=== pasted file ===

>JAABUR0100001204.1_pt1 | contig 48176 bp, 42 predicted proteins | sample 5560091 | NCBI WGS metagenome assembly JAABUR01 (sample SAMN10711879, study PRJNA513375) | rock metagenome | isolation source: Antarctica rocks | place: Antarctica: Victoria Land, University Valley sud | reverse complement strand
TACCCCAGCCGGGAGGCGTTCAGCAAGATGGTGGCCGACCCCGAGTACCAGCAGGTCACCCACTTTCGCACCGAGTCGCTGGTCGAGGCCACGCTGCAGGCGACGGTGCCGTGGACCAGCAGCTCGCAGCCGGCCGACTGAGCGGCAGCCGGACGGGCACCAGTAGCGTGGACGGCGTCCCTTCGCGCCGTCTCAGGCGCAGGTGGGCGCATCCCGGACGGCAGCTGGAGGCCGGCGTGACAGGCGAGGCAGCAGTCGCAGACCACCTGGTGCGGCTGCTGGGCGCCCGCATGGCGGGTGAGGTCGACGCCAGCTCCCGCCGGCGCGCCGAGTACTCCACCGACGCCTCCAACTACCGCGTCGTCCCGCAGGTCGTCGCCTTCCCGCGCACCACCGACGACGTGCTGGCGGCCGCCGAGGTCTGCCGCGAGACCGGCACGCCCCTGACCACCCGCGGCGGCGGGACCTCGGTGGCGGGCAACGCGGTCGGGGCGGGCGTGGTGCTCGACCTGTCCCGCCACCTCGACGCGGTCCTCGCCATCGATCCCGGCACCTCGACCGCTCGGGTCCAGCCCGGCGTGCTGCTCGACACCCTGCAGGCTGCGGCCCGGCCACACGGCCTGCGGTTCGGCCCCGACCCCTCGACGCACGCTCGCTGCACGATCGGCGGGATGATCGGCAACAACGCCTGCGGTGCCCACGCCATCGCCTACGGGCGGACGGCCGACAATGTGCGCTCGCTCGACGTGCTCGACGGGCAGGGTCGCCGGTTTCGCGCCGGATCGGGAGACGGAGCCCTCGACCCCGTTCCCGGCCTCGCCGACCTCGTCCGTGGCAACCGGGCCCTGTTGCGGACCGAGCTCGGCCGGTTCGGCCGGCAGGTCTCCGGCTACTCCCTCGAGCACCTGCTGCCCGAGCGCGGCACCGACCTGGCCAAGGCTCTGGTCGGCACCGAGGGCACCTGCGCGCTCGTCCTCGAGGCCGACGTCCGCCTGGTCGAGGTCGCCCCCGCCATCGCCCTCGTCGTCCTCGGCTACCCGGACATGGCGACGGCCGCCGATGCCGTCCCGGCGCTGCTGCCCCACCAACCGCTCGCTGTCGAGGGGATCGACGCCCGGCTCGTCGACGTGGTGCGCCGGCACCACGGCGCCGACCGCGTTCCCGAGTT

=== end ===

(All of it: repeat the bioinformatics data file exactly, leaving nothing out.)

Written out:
>JAABUR0100001204.1_pt1 | contig 48176 bp, 42 predicted proteins | sample 5560091 | NCBI WGS metagenome assembly JAABUR01 (sample SAMN10711879, study PRJNA513375) | rock metagenome | isolation source: Antarctica rocks | place: Antarctica: Victoria Land, University Valley sud | reverse complement strand
TACCCCAGCCGGGAGGCGTTCAGCAAGATGGTGGCCGACCCCGAGTACCAGCAGGTCACCCACTTTCGCACCGAGTCGCTGGTCGAGGCCACGCTGCAGGCGACGGTGCCGTGGACCAGCAGCTCGCAGCCGGCCGACTGAGCGGCAGCCGGACGGGCACCAGTAGCGTGGACGGCGTCCCTTCGCGCCGTCTCAGGCGCAGGTGGGCGCATCCCGGACGGCAGCTGGAGGCCGGCGTGACAGGCGAGGCAGCAGTCGCAGACCACCTGGTGCGGCTGCTGGGCGCCCGCATGGCGGGTGAGGTCGACGCCAGCTCCCGCCGGCGCGCCGAGTACTCCACCGACGCCTCCAACTACCGCGTCGTCCCGCAGGTCGTCGCCTTCCCGCGCACCACCGACGACGTGCTGGCGGCCGCCGAGGTCTGCCGCGAGACCGGCACGCCCCTGACCACCCGCGGCGGCGGGACCTCGGTGGCGGGCAACGCGGTCGGGGCGGGCGTGGTGCTCGACCTGTCCCGCCACCTCGACGCGGTCCTCGCCATCGATCCCGGCACCTCGACCGCTCGGGTCCAGCCCGGCGTGCTGCTCGACACCCTGCAGGCTGCGGCCCGGCCACACGGCCTGCGGTTCGGCCCCGACCCCTCGACGCACGCTCGCTGCACGATCGGCGGGATGATCGGCAACAACGCCTGCGGTGCCCACGCCATCGCCTACGGGCGGACGGCCGACAATGTGCGCTCGCTCGACGTGCTCGACGGGCAGGGTCGCCGGTTTCGCGCCGGATCGGGAGACGGAGCCCTCGACCCCGTTCCCGGCCTCGCCGACCTCGTCCGTGGCAACCGGGCCCTGTTGCGGACCGAGCTCGGCCGGTTCGGCCGGCAGGTCTCCGGCTACTCCCTCGAGCACCTGCTGCCCGAGCGCGGCACCGACCTGGCCAAGGCTCTGGTCGGCACCGAGGGCACCTGCGCGCTCGTCCTCGAGGCCGACGTCCGCCTGGTCGAGGTCGCCCCCGCCATCGCCCTCGTCGTCCTCGGCTACCCGGACATGGCGACGGCCGCCGATGCCGTCCCGGCGCTGCTGCCCCACCAACCGCTCGCTGTCGAGGGGATCGACGCCCGGCTCGTCGACGTGGTGCGCCGGCACCACGGCGCCGACCGCGTTCCCGAGTT